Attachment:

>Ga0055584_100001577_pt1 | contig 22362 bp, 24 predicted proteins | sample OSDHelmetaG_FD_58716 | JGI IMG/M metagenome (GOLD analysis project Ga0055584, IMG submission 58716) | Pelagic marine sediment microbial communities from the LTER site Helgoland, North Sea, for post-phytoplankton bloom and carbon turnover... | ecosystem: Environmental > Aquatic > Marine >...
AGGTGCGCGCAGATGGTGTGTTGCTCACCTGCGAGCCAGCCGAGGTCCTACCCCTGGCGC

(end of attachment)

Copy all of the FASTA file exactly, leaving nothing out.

>Ga0055584_100001577_pt1 | contig 22362 bp, 24 predicted proteins | sample OSDHelmetaG_FD_58716 | JGI IMG/M metagenome (GOLD analysis project Ga0055584, IMG submission 58716) | Pelagic marine sediment microbial communities from the LTER site Helgoland, North Sea, for post-phytoplankton bloom and carbon turnover... | ecosystem: Environmental > Aquatic > Marine >...
AGGTGCGCGCAGATGGTGTGTTGCTCACCTGCGAGCCAGCCGAGGTCCTACCCCTGGCGC